MERP: Trying to Map Middle Earth

I got pretty obsessed with Middle Earth again when I started playing MERP. Pete Fenlon put together a bunch of great Middle Earth maps that were published through ICE in the 1980s, and I have all of those (I think) but they didn’t have everything, and they didn’t have it all on one big digital map. When I game in my world (Navah), I have maps of different scales, all digital, usually with a multitude of layers (geographic features, water, cities & towns, trails & roads, names, forests, secret features) that let me print off whatever maps I want for either myself or my players. All of the ICE maps are set in the Third Age, and our campaign is in the Second, so names are incorrect, and there’s a lot of things missing that are listed in the ICE modules themselves. So I have now made four abortive efforts to create my wondrous map, and have decided to concentrate on mapping only the Anduin Valley (for our campaign) in the Second Age, and then go back and work on my world. Here’s why:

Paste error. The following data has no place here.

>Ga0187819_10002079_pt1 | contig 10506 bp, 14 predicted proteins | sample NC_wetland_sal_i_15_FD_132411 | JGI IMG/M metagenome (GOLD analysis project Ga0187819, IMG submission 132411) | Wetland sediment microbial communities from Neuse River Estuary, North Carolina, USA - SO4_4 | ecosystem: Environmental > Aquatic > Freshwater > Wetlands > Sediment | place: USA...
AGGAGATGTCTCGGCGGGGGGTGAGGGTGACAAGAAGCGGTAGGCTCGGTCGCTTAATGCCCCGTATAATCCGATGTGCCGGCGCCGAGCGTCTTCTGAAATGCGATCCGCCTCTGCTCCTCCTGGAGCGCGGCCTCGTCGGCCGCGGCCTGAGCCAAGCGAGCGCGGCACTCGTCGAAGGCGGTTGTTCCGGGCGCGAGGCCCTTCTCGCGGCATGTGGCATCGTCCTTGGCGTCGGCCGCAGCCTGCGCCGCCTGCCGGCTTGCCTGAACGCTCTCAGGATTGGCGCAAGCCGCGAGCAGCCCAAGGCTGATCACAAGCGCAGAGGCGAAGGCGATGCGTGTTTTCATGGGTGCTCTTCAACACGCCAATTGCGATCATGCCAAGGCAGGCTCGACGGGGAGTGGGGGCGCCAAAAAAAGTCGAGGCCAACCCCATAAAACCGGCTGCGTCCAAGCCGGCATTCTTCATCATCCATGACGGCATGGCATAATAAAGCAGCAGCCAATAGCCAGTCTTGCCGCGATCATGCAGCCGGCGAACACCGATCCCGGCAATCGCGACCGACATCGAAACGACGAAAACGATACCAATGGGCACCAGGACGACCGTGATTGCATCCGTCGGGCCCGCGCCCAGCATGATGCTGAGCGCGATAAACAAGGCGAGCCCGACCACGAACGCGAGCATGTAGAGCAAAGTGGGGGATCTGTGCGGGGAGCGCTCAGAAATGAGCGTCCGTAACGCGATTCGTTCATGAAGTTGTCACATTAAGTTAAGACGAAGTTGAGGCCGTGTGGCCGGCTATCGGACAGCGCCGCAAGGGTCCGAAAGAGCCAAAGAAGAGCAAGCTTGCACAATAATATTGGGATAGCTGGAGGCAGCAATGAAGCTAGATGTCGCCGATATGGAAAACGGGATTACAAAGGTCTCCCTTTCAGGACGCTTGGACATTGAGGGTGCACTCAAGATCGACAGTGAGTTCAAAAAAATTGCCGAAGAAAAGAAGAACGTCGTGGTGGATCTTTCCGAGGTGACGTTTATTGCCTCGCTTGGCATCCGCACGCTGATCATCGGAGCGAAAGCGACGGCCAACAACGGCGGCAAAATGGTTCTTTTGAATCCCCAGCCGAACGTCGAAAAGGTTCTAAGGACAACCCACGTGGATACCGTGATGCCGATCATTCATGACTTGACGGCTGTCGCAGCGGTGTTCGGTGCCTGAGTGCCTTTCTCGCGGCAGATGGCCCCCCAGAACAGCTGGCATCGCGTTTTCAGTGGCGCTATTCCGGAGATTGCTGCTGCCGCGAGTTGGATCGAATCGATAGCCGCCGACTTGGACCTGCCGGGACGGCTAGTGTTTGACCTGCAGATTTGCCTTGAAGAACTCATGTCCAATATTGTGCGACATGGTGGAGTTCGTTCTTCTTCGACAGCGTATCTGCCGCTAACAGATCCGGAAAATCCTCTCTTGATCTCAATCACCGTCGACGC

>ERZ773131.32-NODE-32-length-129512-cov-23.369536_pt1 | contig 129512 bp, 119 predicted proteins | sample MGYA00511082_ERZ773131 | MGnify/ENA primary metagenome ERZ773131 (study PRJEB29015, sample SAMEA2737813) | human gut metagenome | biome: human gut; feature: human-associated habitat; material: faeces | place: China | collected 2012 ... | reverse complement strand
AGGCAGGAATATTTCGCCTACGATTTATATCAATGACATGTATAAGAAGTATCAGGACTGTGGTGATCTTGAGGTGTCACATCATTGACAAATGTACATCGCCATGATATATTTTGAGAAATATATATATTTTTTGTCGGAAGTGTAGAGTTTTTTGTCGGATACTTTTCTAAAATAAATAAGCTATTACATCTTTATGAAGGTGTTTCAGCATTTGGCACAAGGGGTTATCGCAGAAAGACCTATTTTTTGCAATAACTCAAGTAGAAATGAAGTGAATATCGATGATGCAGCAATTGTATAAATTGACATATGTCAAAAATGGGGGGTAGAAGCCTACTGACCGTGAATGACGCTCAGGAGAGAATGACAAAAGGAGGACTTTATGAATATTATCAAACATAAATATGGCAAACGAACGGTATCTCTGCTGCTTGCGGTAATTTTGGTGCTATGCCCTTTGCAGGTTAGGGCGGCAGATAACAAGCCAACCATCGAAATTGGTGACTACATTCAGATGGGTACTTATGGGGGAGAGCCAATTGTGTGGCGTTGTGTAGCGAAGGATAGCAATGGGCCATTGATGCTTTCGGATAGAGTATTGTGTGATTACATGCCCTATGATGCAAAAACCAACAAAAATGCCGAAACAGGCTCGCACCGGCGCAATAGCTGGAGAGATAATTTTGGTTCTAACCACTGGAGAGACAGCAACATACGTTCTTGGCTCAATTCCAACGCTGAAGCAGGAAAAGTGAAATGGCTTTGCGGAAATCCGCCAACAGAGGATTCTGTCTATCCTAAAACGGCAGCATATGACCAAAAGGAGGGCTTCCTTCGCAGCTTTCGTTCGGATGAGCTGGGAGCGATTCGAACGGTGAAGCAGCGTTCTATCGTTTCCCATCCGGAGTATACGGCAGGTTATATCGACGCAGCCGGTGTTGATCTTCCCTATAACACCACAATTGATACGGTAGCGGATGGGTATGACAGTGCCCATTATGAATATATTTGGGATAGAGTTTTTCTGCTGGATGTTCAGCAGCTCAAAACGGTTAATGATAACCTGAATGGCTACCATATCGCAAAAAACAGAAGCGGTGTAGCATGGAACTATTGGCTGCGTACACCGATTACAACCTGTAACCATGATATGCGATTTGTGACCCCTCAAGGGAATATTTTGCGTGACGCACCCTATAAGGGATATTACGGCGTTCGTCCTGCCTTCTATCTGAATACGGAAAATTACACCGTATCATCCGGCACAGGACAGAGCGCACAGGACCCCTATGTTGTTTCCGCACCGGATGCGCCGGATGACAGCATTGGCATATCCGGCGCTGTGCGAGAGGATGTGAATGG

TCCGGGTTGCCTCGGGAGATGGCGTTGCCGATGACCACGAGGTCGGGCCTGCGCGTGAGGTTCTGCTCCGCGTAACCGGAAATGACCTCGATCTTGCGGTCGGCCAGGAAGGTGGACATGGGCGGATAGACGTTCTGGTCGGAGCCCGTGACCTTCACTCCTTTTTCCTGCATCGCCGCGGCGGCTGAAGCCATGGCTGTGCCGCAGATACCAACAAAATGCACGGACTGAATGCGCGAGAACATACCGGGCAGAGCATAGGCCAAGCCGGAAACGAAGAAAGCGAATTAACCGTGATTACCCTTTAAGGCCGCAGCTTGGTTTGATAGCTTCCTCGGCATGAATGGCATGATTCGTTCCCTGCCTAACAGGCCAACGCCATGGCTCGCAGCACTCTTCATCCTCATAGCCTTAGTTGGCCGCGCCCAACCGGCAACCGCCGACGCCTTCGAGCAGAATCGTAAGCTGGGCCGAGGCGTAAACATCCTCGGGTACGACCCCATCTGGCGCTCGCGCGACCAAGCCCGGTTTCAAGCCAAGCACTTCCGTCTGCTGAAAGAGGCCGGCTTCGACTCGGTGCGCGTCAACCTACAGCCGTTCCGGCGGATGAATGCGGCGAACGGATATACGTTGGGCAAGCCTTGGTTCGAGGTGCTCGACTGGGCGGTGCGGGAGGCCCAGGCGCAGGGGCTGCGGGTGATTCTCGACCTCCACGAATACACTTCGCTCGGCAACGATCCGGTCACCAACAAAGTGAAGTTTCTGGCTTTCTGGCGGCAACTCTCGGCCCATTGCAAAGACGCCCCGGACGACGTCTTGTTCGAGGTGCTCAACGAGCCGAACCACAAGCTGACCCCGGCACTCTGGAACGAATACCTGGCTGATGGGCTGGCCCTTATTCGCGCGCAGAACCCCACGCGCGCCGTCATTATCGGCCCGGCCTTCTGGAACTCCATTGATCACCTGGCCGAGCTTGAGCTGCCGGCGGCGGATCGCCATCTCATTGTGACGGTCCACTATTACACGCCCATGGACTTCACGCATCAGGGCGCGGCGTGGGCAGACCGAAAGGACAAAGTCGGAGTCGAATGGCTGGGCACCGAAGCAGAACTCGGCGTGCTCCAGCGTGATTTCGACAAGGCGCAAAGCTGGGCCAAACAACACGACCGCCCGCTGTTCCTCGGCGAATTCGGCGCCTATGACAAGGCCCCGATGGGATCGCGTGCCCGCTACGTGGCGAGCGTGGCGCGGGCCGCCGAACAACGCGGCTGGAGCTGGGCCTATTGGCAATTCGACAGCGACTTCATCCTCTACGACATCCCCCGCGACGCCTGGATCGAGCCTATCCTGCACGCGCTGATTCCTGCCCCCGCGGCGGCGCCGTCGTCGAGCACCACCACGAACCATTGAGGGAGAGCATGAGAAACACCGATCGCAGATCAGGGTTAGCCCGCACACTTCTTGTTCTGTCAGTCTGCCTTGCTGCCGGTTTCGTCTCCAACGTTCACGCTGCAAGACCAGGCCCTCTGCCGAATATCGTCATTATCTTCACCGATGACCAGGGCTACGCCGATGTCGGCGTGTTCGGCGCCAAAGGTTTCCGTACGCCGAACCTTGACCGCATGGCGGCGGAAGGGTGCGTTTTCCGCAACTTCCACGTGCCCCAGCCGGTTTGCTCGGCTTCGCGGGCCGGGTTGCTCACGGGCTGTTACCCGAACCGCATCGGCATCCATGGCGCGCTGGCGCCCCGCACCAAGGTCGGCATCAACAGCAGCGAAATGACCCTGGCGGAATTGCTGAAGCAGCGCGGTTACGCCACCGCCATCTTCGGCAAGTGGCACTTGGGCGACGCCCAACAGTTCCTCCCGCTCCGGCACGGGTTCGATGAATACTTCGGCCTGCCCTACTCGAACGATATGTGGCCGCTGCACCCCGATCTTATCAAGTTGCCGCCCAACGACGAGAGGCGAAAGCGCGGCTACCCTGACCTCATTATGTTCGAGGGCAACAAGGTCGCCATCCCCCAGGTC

1. First Attempt: I have all those Pete Fenlon maps, so why not scan them in and just stitch them together? Because production of each of these included a camera, which created lens distortion. The further one is from the center, the greater the distortion. To get Northern Mirkwood to match up with Southern Mirkwood and the Anduin Valley, I have to cut up the Valley into 3-4 pieces, move those about in various layers, then distort those pieces to make them match up, make corrections by hand to the sections that don’t match up, and then merge them all again. It would look good, but it would add a lot of distortion to the image. Also, I’d still want to remove all the names from the map (so I can put those on separate layers — Players, 3rd Age, Referee’s 3rd Age, Players’ 2nd Age, Referee’s 2nd Age, etc.) and again I would be left recreating mountain and forest sections that were written over on the original map.